A volume, edited by Virginio Briatore, retraces the Lavazza design of the last twenty-five years. A solid design, strong in character and light in the heart, modern and with a human touch

There is Segno Lavazza, the collection with the famous white porcelain cup signed in 1996 by Claudio Caramel and which takes up, by reversing it, the geometry of the "A" in the logo of the Turin company. There is the lanceolate and empty spoon inside, perfect for mixing the sugar of the coffee in the cup without breaking the creamy surface, developed by starred chef Davide Oldani together with the Lavazza Training Center led by Marcello Arcangeli: a clear example to really explain a anyone what the expression coffee design means. There are also espresso machines for the home and office with which millions of people around the world can enjoy a coffee like at the bar since the end of the last century.

But, above all, there are the names and faces of the forty designers who, in the last twenty-five years, have given shape, body and energy to a long theory of products, graphics and patterns that have become widespread heritage of Made in Italy throughout the world. Yes, the faces of creatives: because “designers come first. Products come next. Whether you are more or less aware of it, a significant part of the historical, intangible and reputational heritage of a company consists in the quality and variety of the designers with whom the company has worked ", explains Virginio Briatore, design philosopher, historical signature of Interni and, under the terms of “Lavazza consultant for design, architecture and aesthetics”, the driving force behind this happy story.

 

Briatore's idea is to retrace Lavazza design - that of the last twenty-five years, when the effort for greater uniformity of language grows, without going to the detriment of variety - with a book that, even before the products, shows the faces of who is at the origin of a daily success. "All the designers who have worked with Lavazza, even those we may have forgotten about, are part of the company's current and historical heritage and everyone goes the little big thank you that this book expresses".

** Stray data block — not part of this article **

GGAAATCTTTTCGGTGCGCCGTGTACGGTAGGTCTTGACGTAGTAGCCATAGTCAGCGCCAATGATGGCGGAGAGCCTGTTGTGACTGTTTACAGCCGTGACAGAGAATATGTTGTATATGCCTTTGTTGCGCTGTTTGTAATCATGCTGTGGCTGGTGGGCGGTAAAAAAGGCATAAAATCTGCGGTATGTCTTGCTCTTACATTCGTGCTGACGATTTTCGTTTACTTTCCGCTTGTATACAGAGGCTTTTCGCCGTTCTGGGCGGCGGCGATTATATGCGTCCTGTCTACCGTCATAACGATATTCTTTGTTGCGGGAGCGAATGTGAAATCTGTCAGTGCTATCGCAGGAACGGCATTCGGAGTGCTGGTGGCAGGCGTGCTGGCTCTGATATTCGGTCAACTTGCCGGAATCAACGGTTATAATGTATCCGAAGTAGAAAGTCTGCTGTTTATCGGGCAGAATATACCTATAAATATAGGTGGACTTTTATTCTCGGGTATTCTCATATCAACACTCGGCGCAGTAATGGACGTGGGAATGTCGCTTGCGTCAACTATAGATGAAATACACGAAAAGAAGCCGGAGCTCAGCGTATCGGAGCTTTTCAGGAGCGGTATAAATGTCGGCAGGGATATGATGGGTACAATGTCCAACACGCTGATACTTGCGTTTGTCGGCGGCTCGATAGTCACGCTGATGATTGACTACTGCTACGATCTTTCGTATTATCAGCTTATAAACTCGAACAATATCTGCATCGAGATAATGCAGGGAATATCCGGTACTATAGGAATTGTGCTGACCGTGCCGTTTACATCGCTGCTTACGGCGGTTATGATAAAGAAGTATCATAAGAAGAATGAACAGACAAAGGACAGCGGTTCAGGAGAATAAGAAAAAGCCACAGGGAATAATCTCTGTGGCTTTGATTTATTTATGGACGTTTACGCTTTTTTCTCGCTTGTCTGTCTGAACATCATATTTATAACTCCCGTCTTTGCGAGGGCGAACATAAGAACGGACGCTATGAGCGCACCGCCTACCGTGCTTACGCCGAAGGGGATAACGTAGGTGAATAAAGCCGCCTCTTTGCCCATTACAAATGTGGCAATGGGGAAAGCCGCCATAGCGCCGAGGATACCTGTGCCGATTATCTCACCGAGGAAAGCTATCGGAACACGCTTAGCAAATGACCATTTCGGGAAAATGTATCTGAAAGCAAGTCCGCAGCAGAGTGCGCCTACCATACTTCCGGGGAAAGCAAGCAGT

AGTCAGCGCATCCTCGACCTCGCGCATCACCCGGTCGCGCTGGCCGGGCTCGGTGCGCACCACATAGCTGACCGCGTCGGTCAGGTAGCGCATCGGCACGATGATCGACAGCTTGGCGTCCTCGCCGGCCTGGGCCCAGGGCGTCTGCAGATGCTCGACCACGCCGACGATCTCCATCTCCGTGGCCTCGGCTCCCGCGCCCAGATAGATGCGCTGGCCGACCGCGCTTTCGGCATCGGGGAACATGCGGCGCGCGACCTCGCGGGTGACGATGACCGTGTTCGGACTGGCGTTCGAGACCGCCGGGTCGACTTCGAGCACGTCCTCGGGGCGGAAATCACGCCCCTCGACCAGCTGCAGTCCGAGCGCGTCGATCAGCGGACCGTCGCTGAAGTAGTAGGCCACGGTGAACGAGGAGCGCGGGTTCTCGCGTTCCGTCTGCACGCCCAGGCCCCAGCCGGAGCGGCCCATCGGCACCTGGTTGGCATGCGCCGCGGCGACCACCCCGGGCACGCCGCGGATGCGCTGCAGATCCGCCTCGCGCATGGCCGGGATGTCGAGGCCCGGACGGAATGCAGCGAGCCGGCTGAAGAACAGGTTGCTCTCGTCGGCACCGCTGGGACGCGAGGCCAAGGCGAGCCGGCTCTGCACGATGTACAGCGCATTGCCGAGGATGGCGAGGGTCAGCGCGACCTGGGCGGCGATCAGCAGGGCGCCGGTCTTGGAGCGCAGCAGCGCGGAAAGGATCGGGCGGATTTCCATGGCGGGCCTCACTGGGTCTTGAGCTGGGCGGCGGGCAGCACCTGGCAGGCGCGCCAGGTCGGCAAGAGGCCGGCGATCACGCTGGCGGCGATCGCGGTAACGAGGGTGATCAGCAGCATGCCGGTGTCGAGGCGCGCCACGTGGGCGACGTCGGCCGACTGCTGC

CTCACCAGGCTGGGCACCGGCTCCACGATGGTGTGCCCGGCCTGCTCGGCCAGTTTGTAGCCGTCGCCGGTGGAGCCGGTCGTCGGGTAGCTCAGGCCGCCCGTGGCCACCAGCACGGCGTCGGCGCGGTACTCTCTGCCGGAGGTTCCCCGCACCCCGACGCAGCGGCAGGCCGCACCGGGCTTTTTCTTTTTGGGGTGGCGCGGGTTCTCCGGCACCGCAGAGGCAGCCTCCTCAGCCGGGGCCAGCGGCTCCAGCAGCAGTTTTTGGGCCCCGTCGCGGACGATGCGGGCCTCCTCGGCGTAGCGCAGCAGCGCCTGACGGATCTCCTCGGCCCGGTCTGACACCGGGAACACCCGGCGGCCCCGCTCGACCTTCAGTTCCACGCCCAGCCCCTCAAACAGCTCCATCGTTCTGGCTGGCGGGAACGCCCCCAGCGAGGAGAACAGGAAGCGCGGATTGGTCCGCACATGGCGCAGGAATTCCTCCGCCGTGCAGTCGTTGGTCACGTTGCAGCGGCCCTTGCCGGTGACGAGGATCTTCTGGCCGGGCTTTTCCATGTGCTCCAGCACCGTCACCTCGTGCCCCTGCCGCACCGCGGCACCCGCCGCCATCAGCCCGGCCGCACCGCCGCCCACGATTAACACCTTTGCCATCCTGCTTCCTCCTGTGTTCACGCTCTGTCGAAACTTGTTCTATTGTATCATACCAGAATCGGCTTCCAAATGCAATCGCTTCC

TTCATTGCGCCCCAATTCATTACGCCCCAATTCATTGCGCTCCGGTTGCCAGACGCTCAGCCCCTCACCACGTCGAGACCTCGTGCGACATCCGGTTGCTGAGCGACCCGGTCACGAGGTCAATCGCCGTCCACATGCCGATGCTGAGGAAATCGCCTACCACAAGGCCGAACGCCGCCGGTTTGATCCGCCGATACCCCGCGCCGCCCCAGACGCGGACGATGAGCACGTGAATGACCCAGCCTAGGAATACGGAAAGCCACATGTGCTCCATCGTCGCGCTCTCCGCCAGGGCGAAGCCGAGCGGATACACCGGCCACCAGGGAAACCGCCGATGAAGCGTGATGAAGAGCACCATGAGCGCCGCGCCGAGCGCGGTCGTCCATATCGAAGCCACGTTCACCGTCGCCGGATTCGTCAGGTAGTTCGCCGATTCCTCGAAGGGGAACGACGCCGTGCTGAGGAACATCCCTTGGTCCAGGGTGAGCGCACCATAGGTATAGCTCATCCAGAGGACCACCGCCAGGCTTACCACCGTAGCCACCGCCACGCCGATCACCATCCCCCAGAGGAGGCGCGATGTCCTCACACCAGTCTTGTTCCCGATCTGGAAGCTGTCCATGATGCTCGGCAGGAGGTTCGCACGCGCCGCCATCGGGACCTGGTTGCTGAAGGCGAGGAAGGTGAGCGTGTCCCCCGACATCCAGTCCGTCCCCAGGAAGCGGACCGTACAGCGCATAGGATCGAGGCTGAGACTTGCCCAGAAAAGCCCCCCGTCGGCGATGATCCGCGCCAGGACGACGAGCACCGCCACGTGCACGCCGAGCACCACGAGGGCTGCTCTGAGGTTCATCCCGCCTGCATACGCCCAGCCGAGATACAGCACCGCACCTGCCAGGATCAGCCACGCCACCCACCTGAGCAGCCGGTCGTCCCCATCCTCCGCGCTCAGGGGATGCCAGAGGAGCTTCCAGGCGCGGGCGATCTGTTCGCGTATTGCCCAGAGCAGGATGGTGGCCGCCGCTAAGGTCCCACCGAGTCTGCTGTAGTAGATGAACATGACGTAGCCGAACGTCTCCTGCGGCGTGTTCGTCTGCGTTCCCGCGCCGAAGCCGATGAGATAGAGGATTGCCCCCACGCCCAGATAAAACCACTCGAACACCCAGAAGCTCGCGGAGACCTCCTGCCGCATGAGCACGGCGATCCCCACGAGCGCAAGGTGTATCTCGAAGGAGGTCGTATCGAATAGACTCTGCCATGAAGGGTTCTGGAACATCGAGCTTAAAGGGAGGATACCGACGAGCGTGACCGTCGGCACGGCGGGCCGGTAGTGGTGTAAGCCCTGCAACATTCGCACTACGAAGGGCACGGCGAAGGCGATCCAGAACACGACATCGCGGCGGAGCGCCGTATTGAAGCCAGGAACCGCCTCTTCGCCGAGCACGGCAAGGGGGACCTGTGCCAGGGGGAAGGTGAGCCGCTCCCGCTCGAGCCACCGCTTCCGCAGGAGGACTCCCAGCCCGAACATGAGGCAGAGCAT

Not surprisingly, the book is titled Lavazza Design People, because the human factor is the common denominator of the stories of care, dedication and beauty behind every single cup, spoon or gear. And in the volume there are as many faces as enough to make them a sort of compendium of the best Italian industrial design of this turn of the century. From the Lavazza-Smeg coffee machine by DeepDesign to the Aladina coffee maker by Cino Zucchi, the story becomes a choral one, accompanied by photographs, maps and drawings that allow you to get to the heart of the individual projects.

The volume is also an opportunity to discover that design does not only mean form, function, aesthetics, but also consistency. "We are creating Italian product design, in the best sense of the term" explains Florian Seidl, since 2015 at the head of the Lavazza Design Office, a structure created that year to bring greater uniformity of style without penalizing variety and authorship. “It was a real challenge to create this office from scratch. Because although Lavazza has always been open to design and other creative disciplines, in the past it did not have a dedicated internal structure. Thanks to external partners, the projects were valid and stimulating, but perhaps there was sometimes a lack of consistency in the execution and experience of the brand identity.

But this identity can be created over time. We find ourselves in the tradition of important names such as Olivetti, Brionvega, perhaps Piaggio or Fiat. Lavazza Design takes these heroes of Italian industrial design of the 1950s and 1960s as points of reference and proudly follows in their footsteps. We love our products and passionately design them with our hands, minds and hearts. Ergonomic and functional, never too technical. The result is a solid design, strong in character and light in the heart, modern and with a human touch ". Design People, in fact.